Pay 'N Pak Says 97 Percent Of Stock Tendered In Management Buyout Offer
Jul. 13, 1987
SEATTLE (AP) _ Pay 'N Pak Stores Inc. said Monday that about 96.7 percent of its common stock was tendered under a $212.5 million buyout offer from an investor group led by senior members of management.
Those tendering shares included investor Paul Bilzerian, who held a 10 percent stake in Pay 'N Pak and had waged a bitter takeover fight for the specialty retailer before being blocked by federal and state courts.
Doug Southern, Pay 'N Pak's vice president for finance, said a preliminary count indicated about 9.67 million of the company's 10 million common shares outstanding were tendered by the midnight EDT Friday deadline for the offer.
The management group, led by chairman David Heerensperger, had offered $21.25 a share in cash and preferred stock for up to 8.1 million Pay 'N Pak shares.
Because more than 8.1 million shares were tendered the group will pay for the shares on a pro-rata basis, with shareholders being paid cash and preferred stock for 83.7 percent of their shares and preferred stock for the rest once the merger is completed.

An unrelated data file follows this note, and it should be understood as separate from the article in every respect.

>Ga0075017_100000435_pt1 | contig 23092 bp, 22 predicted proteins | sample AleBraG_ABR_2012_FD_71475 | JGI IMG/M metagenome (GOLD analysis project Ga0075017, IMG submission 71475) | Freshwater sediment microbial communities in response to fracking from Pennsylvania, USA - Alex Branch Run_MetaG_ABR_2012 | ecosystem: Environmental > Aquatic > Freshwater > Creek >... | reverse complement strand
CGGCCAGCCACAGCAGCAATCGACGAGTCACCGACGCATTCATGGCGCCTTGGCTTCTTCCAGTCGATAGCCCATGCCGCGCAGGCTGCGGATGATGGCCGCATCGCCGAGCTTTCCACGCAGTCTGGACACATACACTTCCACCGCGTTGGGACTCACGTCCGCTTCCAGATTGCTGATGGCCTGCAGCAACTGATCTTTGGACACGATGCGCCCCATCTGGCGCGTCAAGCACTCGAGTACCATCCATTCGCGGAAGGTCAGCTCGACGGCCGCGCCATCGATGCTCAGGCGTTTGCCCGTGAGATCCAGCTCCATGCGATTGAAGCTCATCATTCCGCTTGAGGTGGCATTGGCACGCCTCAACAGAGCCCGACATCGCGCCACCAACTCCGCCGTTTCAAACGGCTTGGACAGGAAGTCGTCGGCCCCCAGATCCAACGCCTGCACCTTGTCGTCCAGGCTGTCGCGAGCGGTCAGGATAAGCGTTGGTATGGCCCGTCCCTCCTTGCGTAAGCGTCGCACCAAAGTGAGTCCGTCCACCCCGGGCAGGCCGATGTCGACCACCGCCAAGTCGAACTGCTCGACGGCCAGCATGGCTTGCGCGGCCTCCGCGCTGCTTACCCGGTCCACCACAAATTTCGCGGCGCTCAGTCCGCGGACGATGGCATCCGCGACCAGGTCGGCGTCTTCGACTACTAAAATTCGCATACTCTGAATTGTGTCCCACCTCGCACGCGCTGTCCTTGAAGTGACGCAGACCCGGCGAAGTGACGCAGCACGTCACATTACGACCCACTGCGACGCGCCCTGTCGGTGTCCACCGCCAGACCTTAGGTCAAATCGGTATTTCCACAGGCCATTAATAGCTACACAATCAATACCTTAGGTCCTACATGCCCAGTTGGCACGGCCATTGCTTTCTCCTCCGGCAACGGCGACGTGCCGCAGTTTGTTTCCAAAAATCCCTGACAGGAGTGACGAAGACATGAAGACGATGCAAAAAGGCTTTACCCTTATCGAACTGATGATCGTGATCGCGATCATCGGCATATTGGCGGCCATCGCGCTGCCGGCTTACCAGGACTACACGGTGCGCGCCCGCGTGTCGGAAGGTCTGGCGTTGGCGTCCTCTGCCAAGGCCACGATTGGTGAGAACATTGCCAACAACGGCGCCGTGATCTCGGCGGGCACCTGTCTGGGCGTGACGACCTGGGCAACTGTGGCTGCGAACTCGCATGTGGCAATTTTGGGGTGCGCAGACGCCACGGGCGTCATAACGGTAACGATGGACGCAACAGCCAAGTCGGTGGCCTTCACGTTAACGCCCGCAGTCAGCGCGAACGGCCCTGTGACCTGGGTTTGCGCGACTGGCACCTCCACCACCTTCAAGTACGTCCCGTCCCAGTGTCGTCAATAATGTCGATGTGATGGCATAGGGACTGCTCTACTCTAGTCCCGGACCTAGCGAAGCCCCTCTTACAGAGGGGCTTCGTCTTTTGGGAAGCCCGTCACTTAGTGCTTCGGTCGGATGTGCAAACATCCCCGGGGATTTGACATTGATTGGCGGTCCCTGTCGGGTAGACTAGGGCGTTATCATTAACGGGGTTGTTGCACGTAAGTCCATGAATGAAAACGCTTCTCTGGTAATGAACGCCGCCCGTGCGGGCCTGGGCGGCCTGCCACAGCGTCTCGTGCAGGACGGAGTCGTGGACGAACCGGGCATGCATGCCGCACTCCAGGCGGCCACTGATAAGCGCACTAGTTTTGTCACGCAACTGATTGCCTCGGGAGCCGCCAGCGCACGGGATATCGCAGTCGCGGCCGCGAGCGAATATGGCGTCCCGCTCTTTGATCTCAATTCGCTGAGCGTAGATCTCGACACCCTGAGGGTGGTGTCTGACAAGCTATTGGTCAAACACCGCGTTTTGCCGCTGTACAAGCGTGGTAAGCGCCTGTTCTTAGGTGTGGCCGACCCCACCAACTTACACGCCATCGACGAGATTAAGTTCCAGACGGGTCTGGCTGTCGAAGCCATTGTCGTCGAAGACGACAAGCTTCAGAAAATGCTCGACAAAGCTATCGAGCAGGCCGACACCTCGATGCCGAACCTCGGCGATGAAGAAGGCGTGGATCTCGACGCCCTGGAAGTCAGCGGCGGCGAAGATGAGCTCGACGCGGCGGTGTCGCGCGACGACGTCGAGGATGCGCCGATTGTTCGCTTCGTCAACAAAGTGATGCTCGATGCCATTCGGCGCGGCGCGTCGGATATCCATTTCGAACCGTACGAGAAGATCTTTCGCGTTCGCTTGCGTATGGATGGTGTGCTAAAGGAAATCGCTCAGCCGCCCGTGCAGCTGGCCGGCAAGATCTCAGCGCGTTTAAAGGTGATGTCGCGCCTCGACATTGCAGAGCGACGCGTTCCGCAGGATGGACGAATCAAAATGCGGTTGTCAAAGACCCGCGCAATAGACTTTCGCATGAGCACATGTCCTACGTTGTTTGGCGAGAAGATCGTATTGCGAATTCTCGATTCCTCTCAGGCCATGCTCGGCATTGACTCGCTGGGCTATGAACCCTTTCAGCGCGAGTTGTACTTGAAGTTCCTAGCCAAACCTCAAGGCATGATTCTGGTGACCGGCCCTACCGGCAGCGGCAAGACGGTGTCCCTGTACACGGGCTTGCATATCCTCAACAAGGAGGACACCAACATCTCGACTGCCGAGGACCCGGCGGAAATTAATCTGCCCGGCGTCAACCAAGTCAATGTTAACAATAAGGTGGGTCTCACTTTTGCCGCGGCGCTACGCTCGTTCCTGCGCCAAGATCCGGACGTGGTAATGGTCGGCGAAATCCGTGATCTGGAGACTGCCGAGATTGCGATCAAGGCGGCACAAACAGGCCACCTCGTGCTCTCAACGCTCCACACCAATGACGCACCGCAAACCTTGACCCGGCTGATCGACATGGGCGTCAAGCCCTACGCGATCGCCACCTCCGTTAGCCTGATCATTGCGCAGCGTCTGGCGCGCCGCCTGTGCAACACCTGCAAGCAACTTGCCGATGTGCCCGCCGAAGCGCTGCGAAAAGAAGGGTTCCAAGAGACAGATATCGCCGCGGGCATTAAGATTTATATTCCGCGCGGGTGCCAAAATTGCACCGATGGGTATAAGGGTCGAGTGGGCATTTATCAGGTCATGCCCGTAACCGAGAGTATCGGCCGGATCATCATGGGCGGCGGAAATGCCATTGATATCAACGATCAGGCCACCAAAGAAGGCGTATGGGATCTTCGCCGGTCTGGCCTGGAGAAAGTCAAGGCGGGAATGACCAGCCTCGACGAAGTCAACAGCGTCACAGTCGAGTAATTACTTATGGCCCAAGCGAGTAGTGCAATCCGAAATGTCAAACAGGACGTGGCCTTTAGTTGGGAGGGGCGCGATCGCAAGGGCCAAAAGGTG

Kent-based Pay 'N Pak sells building materials, plumbing supplies and other home improvement equipment. It operates 107 stores in 17 states, primarily in the West.
Southern said a wave of shareholders tendered their stock late Friday following two court rulings that blocked Bilzerian's hostile overtures and cleared the way for the management-led group's tender offer.
Late Friday, U.S. District Judge John Coughenour refused to lift a restraining order prohibiting Bilzerian from acquiring more Pay 'N Pak shares.
The judge issued the order late Wednesday after Bilzerian attempted to acquire a 4.1 million-share block of Pay 'N Pak shares, which combined with his existing holdings would have given him a 51 percent, controlling stake in the company.
Also Friday, Judge Gary Little of King County Superior Court refused a request by a group of Pay 'N Pak shareholders to issue a restraining order against the tender offer. The shareholders made the request in a still-pending lawsuit they filed against Pay 'N Pak alleging the that bidding for the company was conducted improperly.
Pay 'N Pak since April had rebuffed several buyout proposals from Bilzerian as inadequate, and rejected his latest $21.25 a share offer on the grounds it already had a deal with the mangement-led group.
Bilzerian, nevertheless, could make a sizable paper profit on the buyout. Filings with the Securities and Exchange Commission indicate he purchased the bulk of his Pay 'N Pak stock for prices ranging from $11.54 to $13.41 per share.